- 7. Money: Avoid student loans and credit cards. You WILL regret it after college when you are ready to start a new job and enjoy life. Learn how to budget by asking for help from your parents or seeking help on campus.
About the Author This guest post is contributed by Debra Johnson, blogger and editor of live in nanny. She welcomes your comments at her email Id: – jdebra84 @ gmail.com
Here is a useful new book on how to combine CTE with strong college prep
Title: College and Career Ready in the 21st Century: Making High School Matter
Author(s): James R. Stone III & Morgan V. Lewis
Publisher: Teachers College Press, New York
ISBN: 0807753238, Pages: 224, Year: 2012
.Higher Ed Watch
The New York Times reported yesterday that the University of Washington planned to offer college credit for some of their newly-announced Massively Open Online Courses. Sadly, it appears news of UW’s plans to award credits was a case of “if it seems too good to be true, it probably is.”
From PEN Newsblast
On the Degrees blog of the FHI 360 website, Rochelle Nichols-Solomon and Maud Abeel write that ensuring students finish college is widely agreed to be critical, yet fewer than half of all postsecondary students are on track to earn a credential, and others don’t start at all. The biggest stumbling block is academic preparation — a disconnect between what students learn in high school and what they’re expected to know for college. The disconnect can be disastrous for first-generation college-goers and low-income students, who often arrive at college with As and Bs from courses poorly aligned with college expectations. Even good high school students often lack study skills, self-directed work habits, critical thinking, analytical writing, ability to do rigorous research, or understanding of sophisticated mathematics. Students score poorly on college placement exams, end up in remedial or developmental courses, and eventually become too frustrated, discouraged, or broke to persevere to graduation. One effort to tighten connections between high school and college is the Citi Postsecondary Success Program (CPSP), a five-year initiative to increase college access and success for underrepresented students in Miami-Dade, San Francisco, and Philadelphia; FHI 360 and PEN serve as national intermediaries with technical support and lead funding from the Citi Foundation. Through asset analysis, high school and college staff look together at the knowledge and abilities that help a student transition successfully into college, informing instruction at both levels to help students succeed.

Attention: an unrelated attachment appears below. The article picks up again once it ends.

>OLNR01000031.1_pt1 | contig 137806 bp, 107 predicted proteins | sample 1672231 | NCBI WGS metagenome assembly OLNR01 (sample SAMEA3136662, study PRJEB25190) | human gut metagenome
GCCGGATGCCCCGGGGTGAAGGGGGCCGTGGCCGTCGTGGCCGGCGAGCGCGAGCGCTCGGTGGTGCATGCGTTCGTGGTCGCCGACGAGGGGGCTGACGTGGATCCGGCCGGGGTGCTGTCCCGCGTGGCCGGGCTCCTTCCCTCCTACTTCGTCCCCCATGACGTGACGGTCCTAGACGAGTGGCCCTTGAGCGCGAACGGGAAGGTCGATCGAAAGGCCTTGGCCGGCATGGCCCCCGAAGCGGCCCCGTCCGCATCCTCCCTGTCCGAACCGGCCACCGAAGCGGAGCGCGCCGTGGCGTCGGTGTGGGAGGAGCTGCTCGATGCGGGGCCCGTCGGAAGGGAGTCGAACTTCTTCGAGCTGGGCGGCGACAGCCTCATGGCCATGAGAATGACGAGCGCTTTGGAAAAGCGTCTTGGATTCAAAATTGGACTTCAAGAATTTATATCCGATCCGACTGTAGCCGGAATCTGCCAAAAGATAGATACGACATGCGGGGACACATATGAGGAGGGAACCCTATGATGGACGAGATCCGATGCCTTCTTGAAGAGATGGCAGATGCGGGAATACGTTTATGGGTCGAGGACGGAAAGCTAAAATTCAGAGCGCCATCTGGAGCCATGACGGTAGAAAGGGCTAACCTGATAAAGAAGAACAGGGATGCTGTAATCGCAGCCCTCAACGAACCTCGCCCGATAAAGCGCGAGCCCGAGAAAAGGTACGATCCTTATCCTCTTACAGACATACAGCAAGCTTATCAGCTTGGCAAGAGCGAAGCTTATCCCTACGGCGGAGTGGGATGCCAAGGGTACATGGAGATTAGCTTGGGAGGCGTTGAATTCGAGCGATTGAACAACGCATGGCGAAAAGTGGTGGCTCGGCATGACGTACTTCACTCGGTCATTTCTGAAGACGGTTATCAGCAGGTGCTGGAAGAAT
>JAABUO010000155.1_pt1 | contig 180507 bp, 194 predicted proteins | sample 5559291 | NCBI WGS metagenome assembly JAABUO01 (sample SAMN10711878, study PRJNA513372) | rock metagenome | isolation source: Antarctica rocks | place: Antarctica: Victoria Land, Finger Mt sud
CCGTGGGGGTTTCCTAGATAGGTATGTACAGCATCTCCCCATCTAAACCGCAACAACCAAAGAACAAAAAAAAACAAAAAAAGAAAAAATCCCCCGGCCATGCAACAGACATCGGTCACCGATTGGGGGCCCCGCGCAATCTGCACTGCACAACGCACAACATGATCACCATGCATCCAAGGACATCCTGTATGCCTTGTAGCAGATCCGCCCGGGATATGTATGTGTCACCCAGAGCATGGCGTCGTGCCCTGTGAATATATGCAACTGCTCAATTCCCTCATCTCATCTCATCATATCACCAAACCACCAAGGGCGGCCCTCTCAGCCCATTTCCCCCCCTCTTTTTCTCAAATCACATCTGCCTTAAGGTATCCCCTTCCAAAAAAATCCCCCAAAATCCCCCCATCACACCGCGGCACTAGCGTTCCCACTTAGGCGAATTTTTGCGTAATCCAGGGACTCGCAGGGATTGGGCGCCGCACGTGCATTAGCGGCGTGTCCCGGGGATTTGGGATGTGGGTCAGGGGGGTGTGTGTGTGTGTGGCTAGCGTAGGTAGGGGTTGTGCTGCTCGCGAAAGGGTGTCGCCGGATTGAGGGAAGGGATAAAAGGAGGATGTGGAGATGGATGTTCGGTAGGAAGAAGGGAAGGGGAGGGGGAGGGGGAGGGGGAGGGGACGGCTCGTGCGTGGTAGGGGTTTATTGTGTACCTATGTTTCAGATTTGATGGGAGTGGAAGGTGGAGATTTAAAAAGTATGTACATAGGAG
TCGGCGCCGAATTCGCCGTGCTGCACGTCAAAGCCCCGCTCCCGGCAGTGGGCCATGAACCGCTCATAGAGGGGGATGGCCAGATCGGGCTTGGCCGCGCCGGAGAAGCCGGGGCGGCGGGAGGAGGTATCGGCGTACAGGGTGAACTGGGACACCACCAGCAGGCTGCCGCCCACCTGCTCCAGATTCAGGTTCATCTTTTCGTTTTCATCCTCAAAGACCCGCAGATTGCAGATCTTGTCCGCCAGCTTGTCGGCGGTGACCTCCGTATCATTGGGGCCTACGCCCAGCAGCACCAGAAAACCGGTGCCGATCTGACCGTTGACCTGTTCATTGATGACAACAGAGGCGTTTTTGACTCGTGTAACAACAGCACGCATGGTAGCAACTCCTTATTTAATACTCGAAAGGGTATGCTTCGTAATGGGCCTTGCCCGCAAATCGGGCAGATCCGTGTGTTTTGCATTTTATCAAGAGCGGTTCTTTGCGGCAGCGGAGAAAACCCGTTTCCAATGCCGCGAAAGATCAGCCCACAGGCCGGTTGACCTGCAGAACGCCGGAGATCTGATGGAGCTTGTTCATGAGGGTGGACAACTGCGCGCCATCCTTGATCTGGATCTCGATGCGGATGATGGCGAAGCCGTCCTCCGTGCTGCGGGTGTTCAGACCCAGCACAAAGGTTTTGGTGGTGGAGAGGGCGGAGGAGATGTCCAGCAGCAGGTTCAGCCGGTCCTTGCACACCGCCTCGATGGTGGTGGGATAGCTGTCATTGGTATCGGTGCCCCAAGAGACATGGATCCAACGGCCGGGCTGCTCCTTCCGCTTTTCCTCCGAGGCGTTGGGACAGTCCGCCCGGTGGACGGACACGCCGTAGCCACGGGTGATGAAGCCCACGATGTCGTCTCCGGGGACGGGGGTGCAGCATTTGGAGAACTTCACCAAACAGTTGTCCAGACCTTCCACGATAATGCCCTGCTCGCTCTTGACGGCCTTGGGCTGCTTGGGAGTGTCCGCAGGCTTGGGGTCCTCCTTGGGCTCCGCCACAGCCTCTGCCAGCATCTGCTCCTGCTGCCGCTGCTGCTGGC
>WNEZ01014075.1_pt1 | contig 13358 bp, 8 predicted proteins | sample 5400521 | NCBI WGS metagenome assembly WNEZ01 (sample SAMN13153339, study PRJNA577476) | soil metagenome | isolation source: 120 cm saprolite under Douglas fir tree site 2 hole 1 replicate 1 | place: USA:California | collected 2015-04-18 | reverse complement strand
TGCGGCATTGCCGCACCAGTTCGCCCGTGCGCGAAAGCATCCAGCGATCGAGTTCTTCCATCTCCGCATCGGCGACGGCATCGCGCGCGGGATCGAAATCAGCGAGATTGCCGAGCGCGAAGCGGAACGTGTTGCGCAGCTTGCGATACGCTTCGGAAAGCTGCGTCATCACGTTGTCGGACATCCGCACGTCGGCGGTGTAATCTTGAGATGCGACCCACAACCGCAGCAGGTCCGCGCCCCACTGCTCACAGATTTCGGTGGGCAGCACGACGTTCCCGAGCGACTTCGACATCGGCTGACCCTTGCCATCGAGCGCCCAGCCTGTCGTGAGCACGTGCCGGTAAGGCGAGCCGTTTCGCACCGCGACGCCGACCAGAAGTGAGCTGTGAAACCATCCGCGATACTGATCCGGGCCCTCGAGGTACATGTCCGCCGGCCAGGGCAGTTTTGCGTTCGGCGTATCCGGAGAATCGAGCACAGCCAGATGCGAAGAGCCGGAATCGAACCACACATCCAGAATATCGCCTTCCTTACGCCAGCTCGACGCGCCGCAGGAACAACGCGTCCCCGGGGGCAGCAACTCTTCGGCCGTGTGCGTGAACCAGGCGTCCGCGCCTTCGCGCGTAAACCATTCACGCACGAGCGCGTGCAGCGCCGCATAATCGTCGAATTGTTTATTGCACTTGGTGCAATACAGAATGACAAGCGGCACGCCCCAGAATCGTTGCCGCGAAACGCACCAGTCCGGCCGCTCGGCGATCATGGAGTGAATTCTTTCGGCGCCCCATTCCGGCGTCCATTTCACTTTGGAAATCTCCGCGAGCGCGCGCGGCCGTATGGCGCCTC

Read more (scroll down): http://degrees.fhi360.org/2012/06/prepared-to-succeed/
High school students work harder and are more focused on school than they were a generation ago, suggests a special analysis in The Condition of Education 2012, and the economic downturn may highlight an opportunity to put more of them on the path to college
The college completion agenda has helped community colleges face facts about where they fall short. But if the focus on completion gets too singular, two-year colleges run the risk of neglecting student access and even the quality of learning on their campuses. That was the message of a panel of community college leaders who spoke at a meeting